Malware is software that is designed to gain access to or damage your computer.
It can gather information on you and, in some cases, can activate your device’s microphone and camera to record your activities. In most cases, people unknowingly install malware on their devices by opening infected documents and/or clicking on links.
How do you know if your computer has been infected with malware?
It can be very difficult to know if your device has been infected with malware. Below are some signs that may indicate that your device has been compromised, however it is no guarantee. Very sophisticated malware or spyware may give no signs that your device has been infected.
- Your device may run slower than usual
- Pop-up ads will appear on your device
- Your computer/phone may not function as it should
Best practice: malware
- Think carefully before you click on any links or download documents sent in emails, SMS or social media messages.
- Avoid using websites with content such as pirated films or pornography. These sites are known to infect computers with malware. Do not use fake software for the same reason.
- Think about installing antivirus software on your devices. This will help to identify certain types of malware – but remember to keep it up-to-date.
- If you think your computer is infected, do not synchronise it with your phone and other devices.
Phishing and spear phishing
Phishing and spear phishing are a big problem for journalists. Attacks are often hard to detect and the consequences can be serious for you and your sources.
What is phishing?
A phishing attack is a message that attempts to trick you into clicking on a link, downloading a document or installing software. The message can come in a variety of forms, including emails, SMS or social media messages. Criminals will use phishing attacks to target a wide range of people. They are looking to trick people into handing over passwords and/or to download malware onto their computers.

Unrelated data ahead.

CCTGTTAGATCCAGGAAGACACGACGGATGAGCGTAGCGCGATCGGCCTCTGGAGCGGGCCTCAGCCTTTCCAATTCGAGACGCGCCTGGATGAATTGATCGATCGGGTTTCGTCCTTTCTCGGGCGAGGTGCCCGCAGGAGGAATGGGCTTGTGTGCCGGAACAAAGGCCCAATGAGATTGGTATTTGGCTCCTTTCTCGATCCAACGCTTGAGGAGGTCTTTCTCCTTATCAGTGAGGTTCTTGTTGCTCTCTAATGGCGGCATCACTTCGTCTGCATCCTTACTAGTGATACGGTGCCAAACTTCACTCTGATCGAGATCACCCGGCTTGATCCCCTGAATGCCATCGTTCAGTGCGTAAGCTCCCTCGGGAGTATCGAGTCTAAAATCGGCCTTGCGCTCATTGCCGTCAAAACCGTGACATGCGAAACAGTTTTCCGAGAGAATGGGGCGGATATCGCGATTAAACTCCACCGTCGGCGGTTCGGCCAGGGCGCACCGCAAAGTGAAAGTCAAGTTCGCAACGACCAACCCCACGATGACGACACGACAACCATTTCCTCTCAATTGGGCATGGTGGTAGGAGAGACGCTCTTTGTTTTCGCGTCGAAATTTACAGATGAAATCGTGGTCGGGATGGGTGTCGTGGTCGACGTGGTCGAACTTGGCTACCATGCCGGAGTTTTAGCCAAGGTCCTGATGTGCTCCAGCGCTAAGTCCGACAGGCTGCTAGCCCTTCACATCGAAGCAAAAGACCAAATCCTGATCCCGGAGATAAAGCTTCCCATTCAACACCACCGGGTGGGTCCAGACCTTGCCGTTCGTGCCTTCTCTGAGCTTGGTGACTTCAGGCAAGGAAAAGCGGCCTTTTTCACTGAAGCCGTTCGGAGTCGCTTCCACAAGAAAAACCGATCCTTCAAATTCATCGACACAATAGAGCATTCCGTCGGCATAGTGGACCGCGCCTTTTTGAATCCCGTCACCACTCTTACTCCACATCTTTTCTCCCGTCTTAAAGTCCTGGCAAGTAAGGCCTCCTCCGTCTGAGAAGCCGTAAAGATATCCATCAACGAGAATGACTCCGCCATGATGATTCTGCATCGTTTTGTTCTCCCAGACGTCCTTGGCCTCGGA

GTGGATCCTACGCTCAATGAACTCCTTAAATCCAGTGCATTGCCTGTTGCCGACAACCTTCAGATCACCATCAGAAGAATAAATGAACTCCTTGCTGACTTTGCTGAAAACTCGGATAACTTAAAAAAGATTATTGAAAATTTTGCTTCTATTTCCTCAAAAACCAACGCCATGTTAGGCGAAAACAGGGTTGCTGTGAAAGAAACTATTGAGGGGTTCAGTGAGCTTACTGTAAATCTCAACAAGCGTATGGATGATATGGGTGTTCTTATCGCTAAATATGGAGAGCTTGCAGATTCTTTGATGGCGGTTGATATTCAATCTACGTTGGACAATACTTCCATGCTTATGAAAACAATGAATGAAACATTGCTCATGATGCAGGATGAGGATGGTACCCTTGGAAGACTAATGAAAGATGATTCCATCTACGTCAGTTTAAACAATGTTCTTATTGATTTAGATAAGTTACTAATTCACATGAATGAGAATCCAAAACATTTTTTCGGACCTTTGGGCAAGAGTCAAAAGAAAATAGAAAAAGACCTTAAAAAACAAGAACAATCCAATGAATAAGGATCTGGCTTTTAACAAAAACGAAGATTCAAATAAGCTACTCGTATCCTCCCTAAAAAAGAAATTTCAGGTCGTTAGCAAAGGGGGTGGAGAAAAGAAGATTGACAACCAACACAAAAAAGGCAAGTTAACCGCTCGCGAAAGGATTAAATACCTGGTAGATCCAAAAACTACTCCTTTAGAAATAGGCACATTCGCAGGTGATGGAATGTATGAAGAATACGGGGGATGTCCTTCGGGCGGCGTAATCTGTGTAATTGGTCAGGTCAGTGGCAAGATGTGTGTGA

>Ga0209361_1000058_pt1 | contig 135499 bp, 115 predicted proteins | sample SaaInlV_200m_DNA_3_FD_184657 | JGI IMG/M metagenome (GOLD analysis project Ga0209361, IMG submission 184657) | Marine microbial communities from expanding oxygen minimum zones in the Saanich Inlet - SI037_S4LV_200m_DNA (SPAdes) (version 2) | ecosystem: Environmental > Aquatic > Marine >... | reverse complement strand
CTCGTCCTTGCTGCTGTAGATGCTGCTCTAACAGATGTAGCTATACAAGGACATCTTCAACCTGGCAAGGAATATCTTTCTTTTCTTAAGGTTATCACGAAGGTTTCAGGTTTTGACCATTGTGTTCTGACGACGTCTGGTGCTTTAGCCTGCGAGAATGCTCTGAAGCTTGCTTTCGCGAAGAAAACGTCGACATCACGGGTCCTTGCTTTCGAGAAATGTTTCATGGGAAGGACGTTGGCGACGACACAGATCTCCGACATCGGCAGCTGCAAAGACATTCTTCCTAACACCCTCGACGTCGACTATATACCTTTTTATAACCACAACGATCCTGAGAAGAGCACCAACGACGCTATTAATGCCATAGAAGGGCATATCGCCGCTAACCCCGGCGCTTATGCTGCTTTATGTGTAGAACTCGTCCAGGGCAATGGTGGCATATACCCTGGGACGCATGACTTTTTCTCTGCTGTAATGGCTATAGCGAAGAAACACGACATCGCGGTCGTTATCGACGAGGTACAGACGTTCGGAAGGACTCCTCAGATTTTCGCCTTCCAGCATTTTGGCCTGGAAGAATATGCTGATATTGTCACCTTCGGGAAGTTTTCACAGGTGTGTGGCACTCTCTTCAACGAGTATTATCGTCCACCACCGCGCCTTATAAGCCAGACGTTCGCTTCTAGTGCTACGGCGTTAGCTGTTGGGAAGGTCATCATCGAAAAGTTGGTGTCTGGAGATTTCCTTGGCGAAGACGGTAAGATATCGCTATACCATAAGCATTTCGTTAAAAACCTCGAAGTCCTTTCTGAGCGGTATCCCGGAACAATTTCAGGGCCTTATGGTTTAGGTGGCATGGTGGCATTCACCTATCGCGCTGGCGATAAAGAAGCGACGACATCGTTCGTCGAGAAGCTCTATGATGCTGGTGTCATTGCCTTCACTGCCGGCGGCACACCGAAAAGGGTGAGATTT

What is spear phishing?
Spear phishing is a phishing attack that directly targets you. The adversary may tailor a message so that it looks as if it is from someone you know, in the hope that you will click on a link and/or open a document. The intention of the attack is usually to collect information on you, your stories and your sources. The adversary could also use malware to listen to calls and read emails.
How can you protect yourself against phishing and spear phishing?
- Spear phishing attacks are more common during elections and times of political unrest. Do a threat analysis of your adversaries and investigate if they use spear phishing attacks.
- Be sceptical of messages that threaten to lock down your account or ask you to change your passwords.
- Look carefully at the email address of the sender. Is it legitimate? Verify the email with the sender if you are unsure.
- If there are links in the email, do not click on them. Hover your mouse over them and check if the URL looks legitimate.
- Use two-factor authentication to protect your accounts. See our email guide for more information.
- Keep the software on your devices updated. This will help protect your computer/phone against vulnerabilities that hackers can exploit.
- Do not download suspicious documents onto your devices, instead upload them directly to Google Drive or use the ‘preview’ option in your email account.
- Avoid downloading documents onto your phone.
- Upload documents or submit suspicious links to Virus Total. This website will scan them for viruses – although it will only detect common known viruses not unknown new ones
The Intercept has put together this easy-to-understand guide to phishing and spear phishing.
The Electronic Frontier Foundation has a guide to protecting yourself against phishing.